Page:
It was stupid. Amata had known that it was stupid, but that hadn’t stopped her.
The worst part was that she hadn’t really wanted to save Nala. She cared about her friend, of course, and she hadn’t wanted the cook to hit her again, or, worse, report her, but Amata’s mind hadn’t been working properly recently.
All she’d cared about in that moment, as she’d spun around, fists clenched, and told the cook to leave Nala alone, was getting back to Jesse.
The cook hadn’t had to punch Amata like he had Nala; she’d been ready for him to hear her name. She’d been ready for him to report her because she’d thought that, then, she’d be able to see Jesse again. In her mind’s eye, she’d seen the two of them locked up together, awaiting their separate trials. She would have given anything for those last few moments with her brother.
Only now did she realise just how stupid that was.
Being reported wasn’t the same as being chosen in the Verdict. You were promised the same outcome – certain death – but it wasn’t the same. Those chosen in the Verdict were honoured; they were the favoured ones, chosen to represent their people, but those who had been reported… well, they were just criminals.
That’s all Amata was now – a criminal – a Disgraced.
There were no second chances in this world of the Guardians. Amata couldn’t just apologise and go home. She’d not only disrespected her superior by arguing with the cook, but she’d also disrespected the Guardians by failing to focus on her work. She’d been too slow – too distracted, and now she was their prisoner.
There was one other Disgraced in the cell with her. She didn’t know his name, but she was almost certain that she’d seen him working in the greengrocer’s a few times. He wasn’t talking to her; he was staring blankly at the wall ahead, eyes blank and glassy.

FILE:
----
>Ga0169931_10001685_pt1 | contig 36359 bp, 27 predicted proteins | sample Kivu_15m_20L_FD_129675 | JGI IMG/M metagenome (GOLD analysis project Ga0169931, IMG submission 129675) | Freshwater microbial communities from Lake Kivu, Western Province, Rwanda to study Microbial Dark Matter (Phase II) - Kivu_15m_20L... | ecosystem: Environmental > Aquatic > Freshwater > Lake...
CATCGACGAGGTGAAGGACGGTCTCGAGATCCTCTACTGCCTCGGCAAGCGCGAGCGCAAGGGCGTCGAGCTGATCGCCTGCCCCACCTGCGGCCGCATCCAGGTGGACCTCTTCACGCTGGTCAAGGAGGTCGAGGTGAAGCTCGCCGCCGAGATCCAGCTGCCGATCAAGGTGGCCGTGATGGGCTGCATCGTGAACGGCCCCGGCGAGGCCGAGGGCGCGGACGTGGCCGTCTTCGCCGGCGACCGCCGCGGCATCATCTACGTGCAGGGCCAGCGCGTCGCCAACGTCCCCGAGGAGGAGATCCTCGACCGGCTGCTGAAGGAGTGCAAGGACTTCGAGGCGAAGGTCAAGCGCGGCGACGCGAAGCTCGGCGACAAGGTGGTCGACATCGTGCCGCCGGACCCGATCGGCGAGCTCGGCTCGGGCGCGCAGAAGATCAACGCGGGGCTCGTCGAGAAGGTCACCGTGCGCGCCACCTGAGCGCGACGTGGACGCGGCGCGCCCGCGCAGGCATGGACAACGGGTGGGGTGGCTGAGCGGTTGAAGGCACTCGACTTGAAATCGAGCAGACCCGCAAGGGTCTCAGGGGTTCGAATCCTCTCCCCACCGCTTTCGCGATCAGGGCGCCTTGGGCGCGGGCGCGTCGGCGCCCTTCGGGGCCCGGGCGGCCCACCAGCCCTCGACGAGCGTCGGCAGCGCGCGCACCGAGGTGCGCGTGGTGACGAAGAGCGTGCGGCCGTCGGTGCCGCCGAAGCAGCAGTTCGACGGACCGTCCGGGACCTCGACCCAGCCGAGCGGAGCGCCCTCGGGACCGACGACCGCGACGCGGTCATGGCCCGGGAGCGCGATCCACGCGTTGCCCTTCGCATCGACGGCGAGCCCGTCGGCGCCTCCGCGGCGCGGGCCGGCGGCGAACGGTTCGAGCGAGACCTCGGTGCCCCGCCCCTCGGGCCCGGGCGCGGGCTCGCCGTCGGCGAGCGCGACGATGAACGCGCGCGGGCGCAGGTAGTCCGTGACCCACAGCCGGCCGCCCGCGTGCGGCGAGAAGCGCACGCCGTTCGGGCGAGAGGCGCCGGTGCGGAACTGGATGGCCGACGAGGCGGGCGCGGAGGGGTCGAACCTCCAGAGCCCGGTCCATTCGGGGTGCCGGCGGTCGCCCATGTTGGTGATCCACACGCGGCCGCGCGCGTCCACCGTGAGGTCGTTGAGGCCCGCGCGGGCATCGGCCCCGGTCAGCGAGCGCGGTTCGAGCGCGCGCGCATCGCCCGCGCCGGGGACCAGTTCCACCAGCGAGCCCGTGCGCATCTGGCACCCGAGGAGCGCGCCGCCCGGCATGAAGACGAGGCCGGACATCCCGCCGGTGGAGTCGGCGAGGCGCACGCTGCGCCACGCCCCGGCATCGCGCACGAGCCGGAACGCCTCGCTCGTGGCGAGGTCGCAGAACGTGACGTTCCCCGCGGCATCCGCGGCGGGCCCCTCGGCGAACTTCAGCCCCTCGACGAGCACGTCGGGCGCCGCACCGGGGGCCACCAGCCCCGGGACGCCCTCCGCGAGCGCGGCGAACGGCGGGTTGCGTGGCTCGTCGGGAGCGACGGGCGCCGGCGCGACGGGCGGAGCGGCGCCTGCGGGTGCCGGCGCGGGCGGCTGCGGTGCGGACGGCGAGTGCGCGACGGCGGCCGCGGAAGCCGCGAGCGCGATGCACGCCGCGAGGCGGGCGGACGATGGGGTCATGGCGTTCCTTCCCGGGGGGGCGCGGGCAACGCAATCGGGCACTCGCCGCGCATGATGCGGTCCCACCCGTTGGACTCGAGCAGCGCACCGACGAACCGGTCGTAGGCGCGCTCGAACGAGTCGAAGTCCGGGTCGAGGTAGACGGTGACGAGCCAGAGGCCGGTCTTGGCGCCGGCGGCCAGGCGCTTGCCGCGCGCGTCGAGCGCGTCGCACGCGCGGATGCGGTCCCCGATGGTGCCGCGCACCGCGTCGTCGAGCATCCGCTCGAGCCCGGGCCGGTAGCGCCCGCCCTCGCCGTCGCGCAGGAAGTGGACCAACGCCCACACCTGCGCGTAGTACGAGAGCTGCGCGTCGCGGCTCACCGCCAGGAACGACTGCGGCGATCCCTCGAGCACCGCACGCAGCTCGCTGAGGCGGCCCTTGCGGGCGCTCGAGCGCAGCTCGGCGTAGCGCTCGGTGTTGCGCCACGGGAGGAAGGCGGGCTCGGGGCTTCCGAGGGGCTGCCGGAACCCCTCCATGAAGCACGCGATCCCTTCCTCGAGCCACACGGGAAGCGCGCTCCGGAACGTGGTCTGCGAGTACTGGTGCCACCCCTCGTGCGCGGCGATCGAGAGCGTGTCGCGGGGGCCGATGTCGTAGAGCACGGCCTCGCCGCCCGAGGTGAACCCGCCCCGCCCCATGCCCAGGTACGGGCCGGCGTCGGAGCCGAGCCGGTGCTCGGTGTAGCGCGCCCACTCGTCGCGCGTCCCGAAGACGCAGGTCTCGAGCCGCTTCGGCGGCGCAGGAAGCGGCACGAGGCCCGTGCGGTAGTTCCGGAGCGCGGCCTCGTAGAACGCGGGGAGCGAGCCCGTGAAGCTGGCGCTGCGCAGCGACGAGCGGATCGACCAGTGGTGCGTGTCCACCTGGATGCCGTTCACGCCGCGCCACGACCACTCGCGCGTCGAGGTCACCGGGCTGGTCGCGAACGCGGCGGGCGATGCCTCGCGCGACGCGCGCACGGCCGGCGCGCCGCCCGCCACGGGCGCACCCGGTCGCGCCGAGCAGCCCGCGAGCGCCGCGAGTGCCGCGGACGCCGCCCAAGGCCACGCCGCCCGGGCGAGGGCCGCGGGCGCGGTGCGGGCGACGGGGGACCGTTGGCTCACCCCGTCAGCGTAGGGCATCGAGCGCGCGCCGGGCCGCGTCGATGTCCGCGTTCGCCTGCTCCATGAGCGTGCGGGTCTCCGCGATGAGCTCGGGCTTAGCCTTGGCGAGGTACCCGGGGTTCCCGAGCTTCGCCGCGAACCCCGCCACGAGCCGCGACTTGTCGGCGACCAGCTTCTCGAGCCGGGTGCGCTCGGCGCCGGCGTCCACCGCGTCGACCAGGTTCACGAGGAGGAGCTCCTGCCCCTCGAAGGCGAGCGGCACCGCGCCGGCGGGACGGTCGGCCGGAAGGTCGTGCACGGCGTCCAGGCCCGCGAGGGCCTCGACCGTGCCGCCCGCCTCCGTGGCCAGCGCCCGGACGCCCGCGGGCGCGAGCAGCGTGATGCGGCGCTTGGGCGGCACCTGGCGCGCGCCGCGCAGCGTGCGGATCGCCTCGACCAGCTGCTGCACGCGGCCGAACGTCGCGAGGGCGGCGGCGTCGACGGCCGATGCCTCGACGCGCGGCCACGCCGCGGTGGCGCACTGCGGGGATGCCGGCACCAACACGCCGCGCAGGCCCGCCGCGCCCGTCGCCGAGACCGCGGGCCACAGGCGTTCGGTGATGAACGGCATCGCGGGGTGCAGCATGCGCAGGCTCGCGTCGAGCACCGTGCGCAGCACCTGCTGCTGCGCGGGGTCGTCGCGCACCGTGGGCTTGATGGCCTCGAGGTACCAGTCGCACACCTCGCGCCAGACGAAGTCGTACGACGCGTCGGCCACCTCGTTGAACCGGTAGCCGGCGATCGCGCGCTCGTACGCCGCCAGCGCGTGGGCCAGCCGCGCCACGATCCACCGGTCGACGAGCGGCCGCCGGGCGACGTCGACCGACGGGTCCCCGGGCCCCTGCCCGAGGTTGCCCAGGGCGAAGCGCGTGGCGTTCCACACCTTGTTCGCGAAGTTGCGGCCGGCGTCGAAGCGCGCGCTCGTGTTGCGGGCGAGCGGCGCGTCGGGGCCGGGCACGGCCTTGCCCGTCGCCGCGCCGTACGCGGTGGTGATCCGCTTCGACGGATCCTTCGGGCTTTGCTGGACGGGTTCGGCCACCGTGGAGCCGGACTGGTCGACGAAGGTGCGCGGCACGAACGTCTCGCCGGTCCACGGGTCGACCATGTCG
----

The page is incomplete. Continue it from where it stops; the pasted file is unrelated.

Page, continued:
Amata wanted to say something to him, perhaps to find out what he’d done wrong, or to comfort him, at the very least. She knelt cautiously beside him on the sodden ground, trying to make contact through his unfocused eyes.
“You work at the greengrocer’s, don’t you?” She asked timidly, throat slightly hoarse from a lack of speaking. She didn’t know how long she’d been in the cell, but she could tell that at least a day had passed since she’d argued with the cook and she hadn’t eaten since.
The man seemed to focus in on her slightly, his eyes clearing a little.
“I did,” he grunted, his voice strangely cracked. “Don’t hang onto the past, kid. There ain’t no jobs anymore. All we got is this cell, ‘n we ain’t no one here. They don’t care, them Guardians. I could ‘a been the chief or mayor or church warden… all they need is their sacrifices, ‘n they don’t care ‘bout much else.”
“How long have you been down here?” Amata continued, taken aback slightly by his brutish manner.
“I ‘eard there’d been another Verdict,” the man grinned, revealing a row of charred, blackish teeth. “Let’s just say I weren’t about for that. Didn’t even hear ‘bout it ‘till a couple of days ago, so I guess ‘bout a couple of months.”
Amata gasped, backing away to the opposite wall.
“Why are they keeping you down here?” she demanded, glancing at the cell door as if she expected it to have magically opened somehow. She’d been counting on a quick death. She couldn’t stand the thought of hearing about Jesse’s fate from the guards, helplessly trapped in the dark with this strange, sinister man.
He grinned again, head turned slightly to the side as the sound of a bolt being drawn echoed through the cells.
“They like to sacrifice us in threes,” he gargled, as a figure was pushed into their cell, followed by three masked Guardians.
Amata backed further away from the door, blinking in disbelief as the figure in front looked up, and she found herself staring straight into the eyes of Nala.
Click here for part four!